21B12: Exam Report

Explain the physiological factors that affect airway resistance

31% of candidates passed this question.

It was expected candidates cover the breadth of the factors that affect airway resistance. Generally, as a concept the type of flow (laminar vs turbulent) was answered well by most candidates, however many failed to mention the other factors that affect airway resistance. Airway diameter as a primary determinant of airway resistance was commonly omitted. Better answers which covered the factors affecting airway diameter classified them broadly and included examples such as physical compression/external obstruction, broncho-motor tone and local cellular mechanisms. Some answers did not explain these factors in enough detail and often with incorrect facts.

16B06: Exam Report

Describe the factors that affect airways resistance.

47% of candidates passed this question.

Candidates who used a structured approach of using formulae that describe resistance fluid flow scored well. Poiseuille’s law describes the determinates of resistance to laminar fluid flow and provides a useful answer structure. The most common mistakes were confusion between resistance and compliance as well as failure to describe turbulent as well as laminar flow.

F3viii / 21B12 / 16B06: Describe factors that affect airway resistance.


  • Respiratory System Resistance = the pressure difference b/w 2 points for a given flow


  • Normal RAW = 0.5 – 2cm H2O/L/sec
  • Majority RAW in bronchi gen 7 – 8
    • Although further airway generations are smaller in diameter, their total cross-sectional area is huge
  • Respiratory System Resistance is due to:

Tissue Resistance

  • 20% of Respiratory System Resistance
  • Due to friction of lung parenchyma as the tissues slide over each other

Airway Resistance

  • The forces which have to be overcome for gas to flow in the airways
  • Influenced by:
    • Properties of inspired gas (viscosity + density)
    • Type of flow (influenced by Reynold’s No.)
    • Airway Calibre
    • Lung volume

1) Properties of Inspired Gas

  • Behaviour of gas in flow depends on 2 intrinsic properties of the gas:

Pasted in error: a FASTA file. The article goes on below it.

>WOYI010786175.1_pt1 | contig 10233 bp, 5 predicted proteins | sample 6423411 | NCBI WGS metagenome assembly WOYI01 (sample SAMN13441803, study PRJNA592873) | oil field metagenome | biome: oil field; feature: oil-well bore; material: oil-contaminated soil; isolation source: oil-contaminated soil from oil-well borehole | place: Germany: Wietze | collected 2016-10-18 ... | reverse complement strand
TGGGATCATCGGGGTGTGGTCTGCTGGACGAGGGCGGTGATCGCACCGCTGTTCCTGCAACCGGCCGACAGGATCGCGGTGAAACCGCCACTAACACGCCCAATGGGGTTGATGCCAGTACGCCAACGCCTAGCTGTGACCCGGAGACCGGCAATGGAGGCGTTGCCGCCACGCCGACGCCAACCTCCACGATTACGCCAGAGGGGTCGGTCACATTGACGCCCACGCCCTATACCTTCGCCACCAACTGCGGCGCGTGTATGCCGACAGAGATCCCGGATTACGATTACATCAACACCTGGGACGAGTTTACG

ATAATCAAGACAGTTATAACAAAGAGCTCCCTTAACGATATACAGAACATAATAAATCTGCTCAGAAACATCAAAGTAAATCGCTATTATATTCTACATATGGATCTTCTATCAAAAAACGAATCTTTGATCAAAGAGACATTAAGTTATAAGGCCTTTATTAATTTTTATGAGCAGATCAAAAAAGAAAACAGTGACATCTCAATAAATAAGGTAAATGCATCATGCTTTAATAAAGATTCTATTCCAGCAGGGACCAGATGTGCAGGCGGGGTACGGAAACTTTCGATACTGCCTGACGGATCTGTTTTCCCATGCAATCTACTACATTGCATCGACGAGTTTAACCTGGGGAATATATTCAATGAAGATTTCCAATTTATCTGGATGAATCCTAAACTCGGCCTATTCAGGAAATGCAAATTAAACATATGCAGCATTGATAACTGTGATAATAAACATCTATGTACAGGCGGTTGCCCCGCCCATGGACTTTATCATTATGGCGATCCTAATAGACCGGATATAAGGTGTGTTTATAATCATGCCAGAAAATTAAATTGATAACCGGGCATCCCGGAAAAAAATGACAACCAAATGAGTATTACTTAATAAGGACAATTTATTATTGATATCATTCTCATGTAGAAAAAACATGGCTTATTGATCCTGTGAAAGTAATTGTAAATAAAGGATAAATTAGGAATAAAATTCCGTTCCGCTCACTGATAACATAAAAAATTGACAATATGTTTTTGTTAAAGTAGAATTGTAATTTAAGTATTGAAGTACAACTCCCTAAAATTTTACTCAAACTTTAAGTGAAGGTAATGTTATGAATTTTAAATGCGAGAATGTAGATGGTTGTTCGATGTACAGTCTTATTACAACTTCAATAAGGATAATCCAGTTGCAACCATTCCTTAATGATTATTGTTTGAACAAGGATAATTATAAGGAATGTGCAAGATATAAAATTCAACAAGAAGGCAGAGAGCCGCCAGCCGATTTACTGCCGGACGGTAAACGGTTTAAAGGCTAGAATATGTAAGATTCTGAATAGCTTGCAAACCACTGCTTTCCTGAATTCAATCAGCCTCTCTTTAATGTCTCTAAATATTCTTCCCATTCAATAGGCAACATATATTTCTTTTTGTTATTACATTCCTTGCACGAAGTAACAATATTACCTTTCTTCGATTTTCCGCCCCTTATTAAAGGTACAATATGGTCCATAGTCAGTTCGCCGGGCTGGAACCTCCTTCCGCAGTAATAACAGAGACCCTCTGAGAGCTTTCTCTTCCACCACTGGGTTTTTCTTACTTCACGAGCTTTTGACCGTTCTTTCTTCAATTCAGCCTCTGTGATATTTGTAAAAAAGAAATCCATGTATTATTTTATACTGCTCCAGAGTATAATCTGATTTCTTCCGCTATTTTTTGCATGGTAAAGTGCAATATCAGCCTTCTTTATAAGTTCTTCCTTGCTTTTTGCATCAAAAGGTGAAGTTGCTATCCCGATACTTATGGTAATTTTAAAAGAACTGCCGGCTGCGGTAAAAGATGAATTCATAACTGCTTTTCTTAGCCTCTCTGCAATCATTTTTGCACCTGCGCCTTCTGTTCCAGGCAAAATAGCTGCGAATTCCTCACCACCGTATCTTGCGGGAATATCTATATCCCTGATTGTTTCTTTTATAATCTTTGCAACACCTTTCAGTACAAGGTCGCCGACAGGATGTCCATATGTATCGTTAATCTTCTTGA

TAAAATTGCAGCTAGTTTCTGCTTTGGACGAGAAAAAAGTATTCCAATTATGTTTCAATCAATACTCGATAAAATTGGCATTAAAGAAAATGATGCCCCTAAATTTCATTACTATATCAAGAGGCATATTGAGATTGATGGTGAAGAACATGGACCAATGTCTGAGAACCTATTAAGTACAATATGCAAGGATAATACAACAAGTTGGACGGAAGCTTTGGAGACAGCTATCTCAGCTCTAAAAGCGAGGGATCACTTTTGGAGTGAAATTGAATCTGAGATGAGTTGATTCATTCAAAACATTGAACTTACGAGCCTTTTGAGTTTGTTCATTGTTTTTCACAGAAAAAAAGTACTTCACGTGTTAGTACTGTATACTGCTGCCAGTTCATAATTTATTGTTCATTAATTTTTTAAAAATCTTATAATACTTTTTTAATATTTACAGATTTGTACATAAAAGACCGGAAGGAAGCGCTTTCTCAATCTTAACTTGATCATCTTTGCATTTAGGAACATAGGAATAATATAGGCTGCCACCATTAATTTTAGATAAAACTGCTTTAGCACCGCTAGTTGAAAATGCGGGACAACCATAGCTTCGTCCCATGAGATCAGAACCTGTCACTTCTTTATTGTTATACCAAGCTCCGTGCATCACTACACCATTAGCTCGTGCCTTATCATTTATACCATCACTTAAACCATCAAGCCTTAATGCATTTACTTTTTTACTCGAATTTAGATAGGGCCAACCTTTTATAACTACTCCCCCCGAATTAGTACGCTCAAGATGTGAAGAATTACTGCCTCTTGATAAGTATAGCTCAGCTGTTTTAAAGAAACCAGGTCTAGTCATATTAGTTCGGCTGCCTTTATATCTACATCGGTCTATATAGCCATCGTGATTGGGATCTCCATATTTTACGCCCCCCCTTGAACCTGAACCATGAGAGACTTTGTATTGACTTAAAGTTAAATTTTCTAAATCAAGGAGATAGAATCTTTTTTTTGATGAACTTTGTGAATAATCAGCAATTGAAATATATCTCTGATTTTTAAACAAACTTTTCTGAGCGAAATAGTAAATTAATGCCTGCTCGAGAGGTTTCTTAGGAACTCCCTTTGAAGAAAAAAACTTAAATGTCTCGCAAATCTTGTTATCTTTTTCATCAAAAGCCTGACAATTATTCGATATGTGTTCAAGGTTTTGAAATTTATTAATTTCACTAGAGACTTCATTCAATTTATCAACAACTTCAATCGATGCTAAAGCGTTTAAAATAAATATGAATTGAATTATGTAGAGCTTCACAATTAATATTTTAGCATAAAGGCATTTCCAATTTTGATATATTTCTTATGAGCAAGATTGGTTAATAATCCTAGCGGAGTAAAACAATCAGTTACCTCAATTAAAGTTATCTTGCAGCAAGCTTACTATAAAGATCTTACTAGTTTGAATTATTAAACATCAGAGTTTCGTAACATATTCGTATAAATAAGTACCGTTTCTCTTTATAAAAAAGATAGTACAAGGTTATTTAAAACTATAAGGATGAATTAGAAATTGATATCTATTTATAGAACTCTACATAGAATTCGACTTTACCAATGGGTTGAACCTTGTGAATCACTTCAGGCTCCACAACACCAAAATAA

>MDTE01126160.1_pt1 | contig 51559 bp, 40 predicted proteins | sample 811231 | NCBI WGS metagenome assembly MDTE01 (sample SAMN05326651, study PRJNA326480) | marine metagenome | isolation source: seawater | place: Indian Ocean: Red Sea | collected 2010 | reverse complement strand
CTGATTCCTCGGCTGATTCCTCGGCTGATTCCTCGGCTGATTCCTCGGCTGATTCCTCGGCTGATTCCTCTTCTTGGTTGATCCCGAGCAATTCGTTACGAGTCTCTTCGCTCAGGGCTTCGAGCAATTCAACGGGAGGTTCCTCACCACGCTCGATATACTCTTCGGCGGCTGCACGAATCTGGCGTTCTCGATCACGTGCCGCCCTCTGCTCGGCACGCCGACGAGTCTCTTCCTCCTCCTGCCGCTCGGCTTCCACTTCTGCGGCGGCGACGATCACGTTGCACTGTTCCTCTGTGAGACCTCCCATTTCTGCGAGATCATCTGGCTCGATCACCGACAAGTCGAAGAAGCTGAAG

1. DENSITY = the ratio of mass to volume
    2. VISCOSITY = internal property of fluid which is a measure of resistance to flow
  • Density & viscosity of gas are related to Airway Resistance (RAW) through the HP equation & Reynold’s No.

2) Type of Flow

  • Flow = the volume of fluid (gas or liquid) passing a point in unit time

Laminar Flow

  • Particles of fluid flow in parallel lines
  • Flow greatest at centre
  • Described by Hagen-Poiseuille equation

V = flow

h = viscosity

L = length

  • Viscosity dependent (density independent)
  • Very efficient because ∆P varies directly with flow
  • Present in smooth tubes with low flow rates g. anaesthetic circuit

Turbulent Flow

  • Disorganised air flow moving in the same direction
  • More likely at high flow rates
  • Density dependent (viscosity independent)
  • Flow is not described by HP equation ∴Fanning Equation
  • It is less efficient because ∆P varies directly with V2
  • For a given flow, the necessary driving P is greater
  • The driving P is also proportional to the 5th power of tube radius

Transitional Flow

  • Flow is neither fully turbulent nor fully laminar
  • There is a gradual transition from laminar → turbulent

Reynold’s Number

  • A dimensionless number used to determine if flow is going to be laminar or turbulent
  • Low (<2000) = laminar flow because viscous forces predominate = smooth, consistent fluid motion
  • High (>2000) = turbulent flow = random eddies, vortices, flow fluctuations = dominated by inertial forces

3) Airway Calibre

  • All types flow affected by airway calibre
  • ↓radius of airway = ↑RAW
  • Calibre affected by:
    • Intraluminal factors
      • Tumor
      • Foreign Body
    • Intramural factors:
      • Mainly affected by bronchial smooth m. tone
      • Drugs
        • Adrenergic = bronchodilation
        • Cholinergic = bronchoconstriction
      • Innervation
        • Parasymp = bronchoconstriction
        • Symp = poorly innervated lung
      • MC products
        • Bronchoconstriction
      • Extraluminal factors
        • Kinking ETT

4) Lung Volume

  • Bronchi are supported by radial traction by lung tissue
  • As lung vol ↑ = ↓RAW

NB: if the reciprocal of Resistance (conductance) is plotted, it gives a linear relationship with lung volume

Measurement of Airway Resistance

  • P1 = mouth pressure → measured with manometer
  • P2 = alveolar pressure → body plethysmography
    • Body plethysmograph measures total volume of gas in lungs
    • Uses: BOYLE’S LAW: P x V is constant (at constant temp)

∴P1V1 = P2(V1 – ∆V)

    • ∴to deduce alveolar P:
      • On INSP ↑alveolar V & ↓alveolar P
      • ∆P in the body plethysmograph box
      • Can calculate the ∆ volume & deduce the alveolar P
  • Flow rate → measured with Pneumatochograph
    • Flow is derived from the pressure difference calculated against a known small resistance

If you blow into mouthpiece (with known Resistance) P1 & P2 are deduced and Flow can be calculated